The future circular bioeconomy values ​​raw materials and uses them in a comprehensive manner

April 21, 2023

(Nanowerk News) The Finnish Institute of Natural Resources’ (Luke) vision for the intelligent use of biomass from resources provides businesses and society with value-added opportunities for sustainable primary production, product manufacturing, and service models. Globally depleting natural resources, the COVID pandemic and the Russian invasion of Ukraine have increased the need to assess the vulnerabilities in our self-sufficiency and develop the use of local renewable raw materials.

Luke’s new vision presents a possibility and a preferred path towards the smart use of biomass resources in Finland. The vision for resource-smart processing from local biomass, namely cascade processing, offers insights into the green transition, the value-added opportunities it presents, and the need for action.

The key question is: how can we create new businesses and support regional self-sufficiency by processing various types of biomass in a cross-sectoral industrial symbiosis?

What does a regional adaptive circular bioeconomy look like?

As per the vision, the valuation of raw materials will continue to increase in the future: all main and side streams will be used more efficiently to generate more added value. The development of regional biorefineries, industrial symbiosis and interrelated technology and energy solutions will diversify the processing of various biomass.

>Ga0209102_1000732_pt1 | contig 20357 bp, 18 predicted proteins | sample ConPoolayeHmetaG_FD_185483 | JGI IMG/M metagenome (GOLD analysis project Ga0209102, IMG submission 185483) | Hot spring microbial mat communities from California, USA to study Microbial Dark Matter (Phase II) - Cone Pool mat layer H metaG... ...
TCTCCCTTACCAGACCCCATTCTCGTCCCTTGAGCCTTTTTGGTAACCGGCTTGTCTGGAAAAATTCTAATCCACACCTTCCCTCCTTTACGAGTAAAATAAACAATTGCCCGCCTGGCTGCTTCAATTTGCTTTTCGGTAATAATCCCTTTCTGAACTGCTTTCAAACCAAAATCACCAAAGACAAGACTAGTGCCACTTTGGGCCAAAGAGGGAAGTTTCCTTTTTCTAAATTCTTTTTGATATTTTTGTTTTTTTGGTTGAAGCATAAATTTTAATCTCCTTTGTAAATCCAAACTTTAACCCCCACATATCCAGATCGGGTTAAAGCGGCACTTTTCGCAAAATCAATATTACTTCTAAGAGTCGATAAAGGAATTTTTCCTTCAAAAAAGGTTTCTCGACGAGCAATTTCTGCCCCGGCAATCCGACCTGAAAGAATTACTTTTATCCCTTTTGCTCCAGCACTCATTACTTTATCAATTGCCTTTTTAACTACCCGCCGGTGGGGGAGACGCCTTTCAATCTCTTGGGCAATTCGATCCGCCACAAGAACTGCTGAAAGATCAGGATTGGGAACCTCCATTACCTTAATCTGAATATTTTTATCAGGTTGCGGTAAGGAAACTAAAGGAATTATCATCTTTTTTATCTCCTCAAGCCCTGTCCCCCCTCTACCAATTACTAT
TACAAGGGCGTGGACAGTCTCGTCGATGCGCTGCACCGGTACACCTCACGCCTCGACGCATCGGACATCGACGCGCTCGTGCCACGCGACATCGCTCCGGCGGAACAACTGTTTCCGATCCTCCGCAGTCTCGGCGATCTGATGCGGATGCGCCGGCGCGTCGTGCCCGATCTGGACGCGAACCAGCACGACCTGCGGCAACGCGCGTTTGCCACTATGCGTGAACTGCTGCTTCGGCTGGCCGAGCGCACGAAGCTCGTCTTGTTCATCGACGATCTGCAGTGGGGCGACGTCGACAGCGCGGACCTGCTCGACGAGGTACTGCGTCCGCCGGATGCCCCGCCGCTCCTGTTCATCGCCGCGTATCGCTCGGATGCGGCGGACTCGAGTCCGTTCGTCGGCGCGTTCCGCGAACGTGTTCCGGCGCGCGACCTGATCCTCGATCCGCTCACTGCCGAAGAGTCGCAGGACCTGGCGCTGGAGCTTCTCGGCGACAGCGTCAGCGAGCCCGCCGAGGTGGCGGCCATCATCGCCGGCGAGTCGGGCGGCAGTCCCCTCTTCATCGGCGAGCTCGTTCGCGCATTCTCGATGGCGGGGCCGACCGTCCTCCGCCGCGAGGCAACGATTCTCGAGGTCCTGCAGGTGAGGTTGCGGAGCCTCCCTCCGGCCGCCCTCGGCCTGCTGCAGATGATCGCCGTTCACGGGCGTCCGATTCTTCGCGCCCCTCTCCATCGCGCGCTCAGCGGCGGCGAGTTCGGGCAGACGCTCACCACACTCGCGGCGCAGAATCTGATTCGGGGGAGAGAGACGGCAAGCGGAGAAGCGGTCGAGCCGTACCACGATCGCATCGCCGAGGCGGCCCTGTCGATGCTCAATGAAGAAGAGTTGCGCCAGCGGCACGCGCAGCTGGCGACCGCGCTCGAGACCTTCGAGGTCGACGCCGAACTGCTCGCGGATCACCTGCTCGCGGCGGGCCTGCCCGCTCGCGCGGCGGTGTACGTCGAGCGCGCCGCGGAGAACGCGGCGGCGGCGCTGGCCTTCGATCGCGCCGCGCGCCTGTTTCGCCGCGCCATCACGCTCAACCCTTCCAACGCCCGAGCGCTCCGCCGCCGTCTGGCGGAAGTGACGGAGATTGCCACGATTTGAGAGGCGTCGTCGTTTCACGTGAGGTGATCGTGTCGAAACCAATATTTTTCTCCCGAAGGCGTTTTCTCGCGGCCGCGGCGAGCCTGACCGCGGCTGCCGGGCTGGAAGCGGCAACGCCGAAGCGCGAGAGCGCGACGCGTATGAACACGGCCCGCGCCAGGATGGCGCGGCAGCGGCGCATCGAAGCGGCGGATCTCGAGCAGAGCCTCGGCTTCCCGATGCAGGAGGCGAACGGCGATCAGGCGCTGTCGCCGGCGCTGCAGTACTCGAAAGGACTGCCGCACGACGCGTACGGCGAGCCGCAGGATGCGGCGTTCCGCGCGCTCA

For example, future biorefineries will flexibly use seasonally changing biomass, including straw, sawdust, manure or even fish gut waste as well as bio waste. Research manager Kimmo Rasa illustrates the operation of a biorefinery: “A biorefinery that can adapt to multiple technologies. Examples of biorefinery products include organic acids obtained from the biogas process, liquid biomethane, bulk chemicals converted from sugars, crop protection agents and acidity regulators produced from hemicellulose, biochar, and organic fertilizers.”

The vision inspires further discussion

The future rarely lives up to our expectations. However, it is important to consciously construct alternative visions of the future, because the process itself informs us of uncertainty and opportunity.

Too often, circular bioeconomy solutions are sidelined because they are not profitable in the here and now, because they require too much investment, or because the market for new bio-based products is underdeveloped. The goal of the vision building process is to encourage everyone to consider what the vision means in different company operations, in different sector development processes, or in regional development,” said Johanna Kohl, director of research at Luke’s Circular Bioeconomics. program.

You can download the PDF here: Cascade vision: Regional adaptive circular bioeconomy – added value, well-being and resource wisdom with cascade processing.

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